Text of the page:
Well, not so fast. As I started pulling out binders I found that choosing nine cards was next to impossible. I had a stack of about 25 I thought would belong on my list of 'favorite' cards and I hadn't even gotten to my box of slabbed cards. At first I thought I'd follow JJ's lead and select nine Brooks Robinson cards, or Billy Pierce cards, maybe nine John Unitas cards. But in the end I decided that I had to have my best binder page reflect my wider interests. And I realized that I had to make my own guidelines. So I did.

My Best Binder page would contain:
1) Non-slabbed cards. I decided to take the 'binder page' term literally. I know JJ didn't stick to that but I just wanted to scan a page in one piece. That left out a couple of worthy cards which I'll mention later.
2) Only 'Big 4' sports cards. I collect all kinds of off-the-wall stuff but most folks are not interested in my actresses, Japanese menko or George Jones/Merle Haggard cards so I left them out. I decided that the page would reflect a cross-section of my mainstream interests.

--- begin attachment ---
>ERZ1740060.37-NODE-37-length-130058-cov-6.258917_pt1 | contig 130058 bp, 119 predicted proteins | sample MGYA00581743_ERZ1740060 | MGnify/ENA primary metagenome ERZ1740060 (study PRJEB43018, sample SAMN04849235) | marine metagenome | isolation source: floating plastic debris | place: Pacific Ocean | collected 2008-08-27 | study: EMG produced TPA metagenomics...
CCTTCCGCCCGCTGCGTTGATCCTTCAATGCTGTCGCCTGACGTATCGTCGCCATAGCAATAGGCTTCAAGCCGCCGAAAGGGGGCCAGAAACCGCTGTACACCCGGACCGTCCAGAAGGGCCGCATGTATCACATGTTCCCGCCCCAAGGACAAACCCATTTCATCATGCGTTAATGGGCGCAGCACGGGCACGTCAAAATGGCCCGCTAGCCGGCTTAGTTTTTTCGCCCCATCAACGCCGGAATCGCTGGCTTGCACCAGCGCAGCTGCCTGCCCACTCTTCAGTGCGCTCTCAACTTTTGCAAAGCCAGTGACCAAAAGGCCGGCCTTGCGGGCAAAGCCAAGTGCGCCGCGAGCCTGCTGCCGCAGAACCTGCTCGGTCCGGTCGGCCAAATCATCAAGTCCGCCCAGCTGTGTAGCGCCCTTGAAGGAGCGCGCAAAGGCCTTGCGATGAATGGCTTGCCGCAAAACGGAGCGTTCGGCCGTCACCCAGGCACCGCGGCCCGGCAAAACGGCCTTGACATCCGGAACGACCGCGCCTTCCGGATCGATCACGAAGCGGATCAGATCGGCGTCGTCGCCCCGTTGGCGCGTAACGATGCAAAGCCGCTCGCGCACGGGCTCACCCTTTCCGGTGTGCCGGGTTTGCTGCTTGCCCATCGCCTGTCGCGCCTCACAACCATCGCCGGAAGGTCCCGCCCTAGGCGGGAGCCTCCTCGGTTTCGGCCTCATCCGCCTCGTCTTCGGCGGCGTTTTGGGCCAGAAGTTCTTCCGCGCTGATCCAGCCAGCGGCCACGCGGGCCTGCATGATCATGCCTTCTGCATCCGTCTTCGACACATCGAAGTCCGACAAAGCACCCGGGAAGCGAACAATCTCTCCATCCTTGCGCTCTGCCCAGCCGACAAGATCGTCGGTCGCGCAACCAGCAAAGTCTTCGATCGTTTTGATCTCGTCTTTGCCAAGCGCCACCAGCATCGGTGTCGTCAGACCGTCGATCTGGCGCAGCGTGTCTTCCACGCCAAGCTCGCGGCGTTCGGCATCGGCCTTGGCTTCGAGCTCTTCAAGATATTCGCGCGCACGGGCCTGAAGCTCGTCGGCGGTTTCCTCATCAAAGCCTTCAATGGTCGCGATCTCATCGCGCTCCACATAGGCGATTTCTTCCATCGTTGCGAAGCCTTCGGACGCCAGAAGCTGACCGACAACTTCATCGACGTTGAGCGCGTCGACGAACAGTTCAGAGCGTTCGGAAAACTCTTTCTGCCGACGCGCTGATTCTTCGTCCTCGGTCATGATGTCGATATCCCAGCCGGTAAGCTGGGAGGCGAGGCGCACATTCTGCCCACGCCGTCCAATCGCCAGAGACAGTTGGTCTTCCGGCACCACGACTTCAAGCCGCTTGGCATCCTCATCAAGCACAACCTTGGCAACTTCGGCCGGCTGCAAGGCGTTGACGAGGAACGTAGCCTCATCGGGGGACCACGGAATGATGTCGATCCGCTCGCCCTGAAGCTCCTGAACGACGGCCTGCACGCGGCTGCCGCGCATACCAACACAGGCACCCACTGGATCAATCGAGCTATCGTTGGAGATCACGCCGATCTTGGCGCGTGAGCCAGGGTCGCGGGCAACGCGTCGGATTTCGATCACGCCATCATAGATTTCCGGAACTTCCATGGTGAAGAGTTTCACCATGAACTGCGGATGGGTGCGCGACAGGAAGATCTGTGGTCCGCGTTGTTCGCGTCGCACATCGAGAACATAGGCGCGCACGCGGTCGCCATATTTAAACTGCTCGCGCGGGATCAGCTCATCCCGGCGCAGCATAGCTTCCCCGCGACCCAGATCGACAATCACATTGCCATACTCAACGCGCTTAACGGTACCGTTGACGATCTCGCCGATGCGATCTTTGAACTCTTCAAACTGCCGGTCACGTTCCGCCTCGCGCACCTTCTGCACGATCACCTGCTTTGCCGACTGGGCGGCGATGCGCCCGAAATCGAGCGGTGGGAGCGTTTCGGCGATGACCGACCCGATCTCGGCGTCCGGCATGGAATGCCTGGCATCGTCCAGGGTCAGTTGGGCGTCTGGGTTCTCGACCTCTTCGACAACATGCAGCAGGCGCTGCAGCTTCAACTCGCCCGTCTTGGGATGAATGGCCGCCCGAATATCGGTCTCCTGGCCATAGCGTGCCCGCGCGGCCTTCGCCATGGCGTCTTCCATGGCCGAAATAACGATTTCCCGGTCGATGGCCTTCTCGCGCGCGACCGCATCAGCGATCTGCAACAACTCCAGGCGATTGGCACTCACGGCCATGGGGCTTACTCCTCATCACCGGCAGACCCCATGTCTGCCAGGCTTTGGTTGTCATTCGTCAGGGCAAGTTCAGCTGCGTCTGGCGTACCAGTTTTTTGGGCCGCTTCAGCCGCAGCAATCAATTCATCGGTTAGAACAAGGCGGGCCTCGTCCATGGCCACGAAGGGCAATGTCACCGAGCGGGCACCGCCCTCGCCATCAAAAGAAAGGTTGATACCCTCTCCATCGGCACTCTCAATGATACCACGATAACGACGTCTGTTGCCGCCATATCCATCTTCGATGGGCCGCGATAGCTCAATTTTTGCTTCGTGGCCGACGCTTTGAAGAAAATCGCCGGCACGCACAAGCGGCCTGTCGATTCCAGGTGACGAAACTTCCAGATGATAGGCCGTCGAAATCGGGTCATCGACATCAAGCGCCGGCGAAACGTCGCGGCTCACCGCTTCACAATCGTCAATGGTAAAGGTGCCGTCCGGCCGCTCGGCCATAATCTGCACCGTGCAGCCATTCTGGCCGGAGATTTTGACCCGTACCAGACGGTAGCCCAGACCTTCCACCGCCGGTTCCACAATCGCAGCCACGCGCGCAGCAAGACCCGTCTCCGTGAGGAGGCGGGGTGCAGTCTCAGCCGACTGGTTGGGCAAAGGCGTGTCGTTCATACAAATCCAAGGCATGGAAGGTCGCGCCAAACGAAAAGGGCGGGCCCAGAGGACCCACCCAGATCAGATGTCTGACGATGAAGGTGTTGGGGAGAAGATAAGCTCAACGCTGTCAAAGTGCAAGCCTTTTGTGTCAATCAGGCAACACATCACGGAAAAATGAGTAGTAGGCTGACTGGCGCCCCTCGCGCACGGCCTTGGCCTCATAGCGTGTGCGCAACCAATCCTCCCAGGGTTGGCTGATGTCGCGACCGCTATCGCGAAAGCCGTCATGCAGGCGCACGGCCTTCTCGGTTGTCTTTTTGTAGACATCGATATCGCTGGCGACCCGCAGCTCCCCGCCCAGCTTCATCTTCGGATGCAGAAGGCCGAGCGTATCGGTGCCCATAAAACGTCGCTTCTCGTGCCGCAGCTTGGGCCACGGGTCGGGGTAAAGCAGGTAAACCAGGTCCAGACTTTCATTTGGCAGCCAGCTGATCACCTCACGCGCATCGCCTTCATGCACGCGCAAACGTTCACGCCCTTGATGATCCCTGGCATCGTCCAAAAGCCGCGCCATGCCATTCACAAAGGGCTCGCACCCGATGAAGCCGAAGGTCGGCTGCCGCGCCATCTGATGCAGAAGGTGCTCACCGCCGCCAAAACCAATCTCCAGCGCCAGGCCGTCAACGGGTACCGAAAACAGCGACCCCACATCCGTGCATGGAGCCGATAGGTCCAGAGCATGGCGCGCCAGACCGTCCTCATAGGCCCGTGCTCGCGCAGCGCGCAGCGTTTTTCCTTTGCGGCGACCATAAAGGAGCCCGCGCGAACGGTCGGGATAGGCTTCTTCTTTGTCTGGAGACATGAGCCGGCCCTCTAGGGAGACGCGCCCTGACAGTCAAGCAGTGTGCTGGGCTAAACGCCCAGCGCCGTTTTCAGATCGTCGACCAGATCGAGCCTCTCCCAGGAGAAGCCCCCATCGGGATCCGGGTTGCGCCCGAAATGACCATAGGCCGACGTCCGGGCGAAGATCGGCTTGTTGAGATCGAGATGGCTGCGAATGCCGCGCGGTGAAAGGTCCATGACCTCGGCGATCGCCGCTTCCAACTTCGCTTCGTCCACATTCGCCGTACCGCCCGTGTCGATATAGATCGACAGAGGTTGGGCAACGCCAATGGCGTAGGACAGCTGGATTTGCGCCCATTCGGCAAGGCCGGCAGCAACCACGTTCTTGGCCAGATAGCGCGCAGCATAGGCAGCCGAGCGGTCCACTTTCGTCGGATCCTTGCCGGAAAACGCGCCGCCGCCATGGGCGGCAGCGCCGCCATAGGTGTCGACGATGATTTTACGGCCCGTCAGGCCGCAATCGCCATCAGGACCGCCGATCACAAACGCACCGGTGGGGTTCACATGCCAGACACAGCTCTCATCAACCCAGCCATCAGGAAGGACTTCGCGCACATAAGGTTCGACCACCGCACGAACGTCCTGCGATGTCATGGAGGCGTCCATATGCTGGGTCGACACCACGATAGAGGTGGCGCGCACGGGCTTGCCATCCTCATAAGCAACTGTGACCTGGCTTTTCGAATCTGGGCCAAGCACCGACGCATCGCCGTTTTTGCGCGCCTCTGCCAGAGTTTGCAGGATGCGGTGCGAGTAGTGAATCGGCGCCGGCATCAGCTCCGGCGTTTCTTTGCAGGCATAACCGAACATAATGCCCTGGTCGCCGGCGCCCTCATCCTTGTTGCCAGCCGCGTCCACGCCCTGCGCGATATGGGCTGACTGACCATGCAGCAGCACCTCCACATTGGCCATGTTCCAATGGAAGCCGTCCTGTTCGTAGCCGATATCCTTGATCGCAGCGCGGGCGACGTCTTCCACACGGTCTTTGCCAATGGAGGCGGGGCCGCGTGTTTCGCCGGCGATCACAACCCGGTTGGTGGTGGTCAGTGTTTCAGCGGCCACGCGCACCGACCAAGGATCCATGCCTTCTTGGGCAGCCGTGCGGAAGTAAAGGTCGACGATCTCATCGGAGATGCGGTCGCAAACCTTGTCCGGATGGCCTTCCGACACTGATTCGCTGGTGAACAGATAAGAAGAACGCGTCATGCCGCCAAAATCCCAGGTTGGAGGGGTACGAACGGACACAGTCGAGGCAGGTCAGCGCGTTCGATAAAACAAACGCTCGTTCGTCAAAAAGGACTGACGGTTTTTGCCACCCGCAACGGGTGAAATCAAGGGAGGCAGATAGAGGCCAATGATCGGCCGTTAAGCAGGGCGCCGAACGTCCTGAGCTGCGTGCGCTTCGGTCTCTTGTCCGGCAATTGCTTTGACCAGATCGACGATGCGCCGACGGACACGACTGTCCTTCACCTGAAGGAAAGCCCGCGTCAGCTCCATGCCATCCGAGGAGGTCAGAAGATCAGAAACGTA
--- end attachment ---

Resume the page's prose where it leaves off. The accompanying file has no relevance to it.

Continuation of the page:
As it turned out I scanned my 'Best Binder Page' about a dozen times. I kept looking at it and thinking that there was a card that I had excluded that needed to be in it. I finally said 'enough!'. And the result is the page at the top.

I'll add a few words about each card below.

Brooks Robinson's rookie card from 1957 was the first 'big ticket' card I ever bought. And it's my favorite player's rookie card. It's the first card that went into the page.

The 1978 Murray rookie may be my favorite card of all time. It's certainly my favorite card of the 'modern' card era.

T206 Christy Mathewson speaks for itself. It's the coolest card I own. If I was only allowed to keep one card I think this would be it.

I was a huge fan of John Mackey. I've written previously: "[He] redefined his position and was a pioneer in the rights of the oft forgotten former players in his job as NFLPA president. Sadly his work kept him from induction into the Pro Football Hall of Fame due to politics. On top of that he was a wonderful guy, great to fans. I got to see him interact with the public at a memorabilia show many years ago and he was personable and gracious." And this card comes from the terrific 1964 Philly Gum set. Special player, special card.

I couldn't leave out Billy Pierce. It was hard figuring out which card to include but this one comes from the very first card set I held in my hands, the '58 Topps. Truth be told my favorite Pierce items are not regular cards but rather some of the oddballs and specials I have, his Dormand postcard for example.